- Friday, November 30, 2007, 6 p.m. to 8 p.m.
- K. Saari Gallery, 837 Lincoln Ave., Steamboat, CO
Steamboat Springs Denver artist Rodney Wallace has thought about doing a collection about Hollywood for years.
"This has always been in the back of my head," he said, working in the K. Saari Gallery to hang eight paintings of classic movie stars who are honored on Hollywood Boulevard.
"Every now and then a song just hits me," Wallace said about The Kinks' "Celluloid Heroes," the inspiration for his project of the same name. The show opens with a reception from 6 to 8 p.m. today at K. Saari. Wallace's work is joined by drawing and paintings by one-time Richmond, Va., artists Ron Johnson and Emily Hall.
"Basically, I've been referred to as Andy Warhol on Ellsworth Kelly," Wallace said of his style, which places stark pop portraits on solid, brightly colored canvasses.
The goal is to create contrast, blending Warhol's taste for popular culture with Kelly's penchant for solid colors and straightforward shapes.
To make the "Celluloid" prints - which look like silk screens but actually are freehand acrylic paintings - Wallace took old publicity photos from movie studios and fed them through filters in Photoshop.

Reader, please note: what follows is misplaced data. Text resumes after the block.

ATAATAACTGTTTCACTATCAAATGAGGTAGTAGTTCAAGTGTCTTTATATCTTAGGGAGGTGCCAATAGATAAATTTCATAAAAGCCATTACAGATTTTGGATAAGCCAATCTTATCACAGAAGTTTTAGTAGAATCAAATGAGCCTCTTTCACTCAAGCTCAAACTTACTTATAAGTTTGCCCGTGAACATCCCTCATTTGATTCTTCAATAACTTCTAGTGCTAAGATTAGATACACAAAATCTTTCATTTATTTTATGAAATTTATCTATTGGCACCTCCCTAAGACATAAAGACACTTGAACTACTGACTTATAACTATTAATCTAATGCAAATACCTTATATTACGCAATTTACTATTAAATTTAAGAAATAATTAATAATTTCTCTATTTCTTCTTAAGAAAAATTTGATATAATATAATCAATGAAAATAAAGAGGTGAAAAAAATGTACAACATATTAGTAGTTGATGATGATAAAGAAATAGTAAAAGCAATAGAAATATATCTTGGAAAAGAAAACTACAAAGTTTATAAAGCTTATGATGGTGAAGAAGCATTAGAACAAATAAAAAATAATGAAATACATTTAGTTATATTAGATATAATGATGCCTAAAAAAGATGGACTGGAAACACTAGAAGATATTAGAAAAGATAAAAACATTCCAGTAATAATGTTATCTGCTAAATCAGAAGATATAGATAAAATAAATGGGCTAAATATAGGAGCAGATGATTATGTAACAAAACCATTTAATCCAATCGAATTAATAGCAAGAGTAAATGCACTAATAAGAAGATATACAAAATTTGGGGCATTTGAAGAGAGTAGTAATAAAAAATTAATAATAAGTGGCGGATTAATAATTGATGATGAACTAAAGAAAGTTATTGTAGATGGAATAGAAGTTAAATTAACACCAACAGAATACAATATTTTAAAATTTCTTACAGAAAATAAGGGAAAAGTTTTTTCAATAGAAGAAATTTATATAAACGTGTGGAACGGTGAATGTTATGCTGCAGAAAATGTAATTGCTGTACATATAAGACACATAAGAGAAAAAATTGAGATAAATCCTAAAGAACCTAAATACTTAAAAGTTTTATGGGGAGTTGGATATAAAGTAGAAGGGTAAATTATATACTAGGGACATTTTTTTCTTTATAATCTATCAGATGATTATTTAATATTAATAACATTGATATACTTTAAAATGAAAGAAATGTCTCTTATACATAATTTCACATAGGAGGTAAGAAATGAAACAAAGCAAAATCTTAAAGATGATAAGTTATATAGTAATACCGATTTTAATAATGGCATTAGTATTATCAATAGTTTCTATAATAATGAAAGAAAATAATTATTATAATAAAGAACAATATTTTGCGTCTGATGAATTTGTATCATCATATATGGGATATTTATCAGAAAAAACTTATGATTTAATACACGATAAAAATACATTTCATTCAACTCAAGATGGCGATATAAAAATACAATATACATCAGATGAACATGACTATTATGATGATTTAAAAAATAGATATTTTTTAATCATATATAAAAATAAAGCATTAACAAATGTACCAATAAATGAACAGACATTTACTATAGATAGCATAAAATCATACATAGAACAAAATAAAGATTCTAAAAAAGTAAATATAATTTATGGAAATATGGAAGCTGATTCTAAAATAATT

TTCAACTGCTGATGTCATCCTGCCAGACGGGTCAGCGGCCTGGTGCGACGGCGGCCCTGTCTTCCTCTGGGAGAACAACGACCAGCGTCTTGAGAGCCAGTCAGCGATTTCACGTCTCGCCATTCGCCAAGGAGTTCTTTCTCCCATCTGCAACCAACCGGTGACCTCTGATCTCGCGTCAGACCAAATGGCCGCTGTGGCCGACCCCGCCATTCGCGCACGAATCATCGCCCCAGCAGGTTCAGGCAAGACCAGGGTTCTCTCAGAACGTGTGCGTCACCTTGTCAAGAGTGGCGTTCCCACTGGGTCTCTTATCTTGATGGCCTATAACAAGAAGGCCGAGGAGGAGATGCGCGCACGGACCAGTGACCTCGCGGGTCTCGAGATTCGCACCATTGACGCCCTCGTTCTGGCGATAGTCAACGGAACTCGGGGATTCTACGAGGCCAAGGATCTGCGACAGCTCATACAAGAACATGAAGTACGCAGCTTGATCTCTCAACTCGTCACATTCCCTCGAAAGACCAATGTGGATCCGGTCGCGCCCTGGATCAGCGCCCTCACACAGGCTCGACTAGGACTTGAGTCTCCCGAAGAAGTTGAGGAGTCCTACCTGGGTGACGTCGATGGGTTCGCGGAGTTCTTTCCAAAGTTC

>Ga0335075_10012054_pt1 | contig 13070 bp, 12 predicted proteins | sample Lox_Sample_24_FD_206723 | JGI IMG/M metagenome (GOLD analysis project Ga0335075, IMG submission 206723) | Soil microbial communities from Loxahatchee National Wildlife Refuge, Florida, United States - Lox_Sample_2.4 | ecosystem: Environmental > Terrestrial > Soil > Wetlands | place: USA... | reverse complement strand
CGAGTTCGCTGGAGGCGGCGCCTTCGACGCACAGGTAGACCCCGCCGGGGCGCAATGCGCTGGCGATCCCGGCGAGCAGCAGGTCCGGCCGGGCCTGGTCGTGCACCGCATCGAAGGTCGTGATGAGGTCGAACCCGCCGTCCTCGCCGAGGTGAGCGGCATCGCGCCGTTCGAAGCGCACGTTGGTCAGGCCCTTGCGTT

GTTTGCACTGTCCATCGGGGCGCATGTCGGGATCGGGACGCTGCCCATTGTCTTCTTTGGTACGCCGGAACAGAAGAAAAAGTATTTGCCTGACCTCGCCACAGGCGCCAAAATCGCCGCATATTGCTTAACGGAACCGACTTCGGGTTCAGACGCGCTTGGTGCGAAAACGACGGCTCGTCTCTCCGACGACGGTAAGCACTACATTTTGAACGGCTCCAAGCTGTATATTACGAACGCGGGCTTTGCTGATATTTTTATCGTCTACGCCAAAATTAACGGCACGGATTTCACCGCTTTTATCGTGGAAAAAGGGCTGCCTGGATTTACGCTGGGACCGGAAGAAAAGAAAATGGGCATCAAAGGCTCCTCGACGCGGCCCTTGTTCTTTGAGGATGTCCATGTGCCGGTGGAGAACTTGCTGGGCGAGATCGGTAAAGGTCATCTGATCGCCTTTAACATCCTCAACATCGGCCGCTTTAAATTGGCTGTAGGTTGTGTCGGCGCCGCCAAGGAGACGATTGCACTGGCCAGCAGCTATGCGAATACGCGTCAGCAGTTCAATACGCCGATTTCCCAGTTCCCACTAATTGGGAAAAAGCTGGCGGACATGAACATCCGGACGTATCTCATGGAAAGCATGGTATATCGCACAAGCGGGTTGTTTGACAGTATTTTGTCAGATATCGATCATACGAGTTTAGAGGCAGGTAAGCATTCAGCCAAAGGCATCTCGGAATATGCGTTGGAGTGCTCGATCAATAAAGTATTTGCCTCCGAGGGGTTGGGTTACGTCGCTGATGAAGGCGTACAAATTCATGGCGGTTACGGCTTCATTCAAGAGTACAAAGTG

"I like it to look manicured, manufactured," Wallace said. He projected those images on canvas, distorting them just enough to avoid copyright infringement.
From there, the works took hours-long sessions of layering black acrylic paint over watercolor pencil - stopping anywhere in that process would have meant dry brush strokes, which would have ruined the silk screen effect.
"I sat stationed there for nine hours painting that," he said of "Hollywood Boulevard," a vertical work of the walk of stars that uses black and white matte acrylics but looks like it's shimmering.
The resulting striking images go hand in hand with Wallace's subject matter, which often has a political theme.
"With my political and social commentary stuff, the boldness is part of the message," he said.
"Celluloid" is a break from a body of work that frequently is socially charged.
With an election year coming up, Wallace said he was "already so pissed off," he thought the celebrity project would be a way to step back from political commentary before he really gets geared up.
Wallace's work is paired in the gallery's main room with Richmond artist Ron Johnson, whose painting and drawings are abstract and texture-driven. Saari said the contrast between the two artists is notable.
"Ron is completely nonfigurative," Saari said, comparing Johnson's dripping layers of paint swirls to Wallace's distinctly featured faces.
Today's opening also features a collection of dimensional drawings called "Raising the Temp." by New York artist Emily Hall. Made of layers of painted paper, the drawings explore space and how people occupy it.
Johnson and Hall will be on hand tonight for the opening reception. Wallace will be at the gallery on Dec. 7 for another opening, as part of a multi-gallery art walk.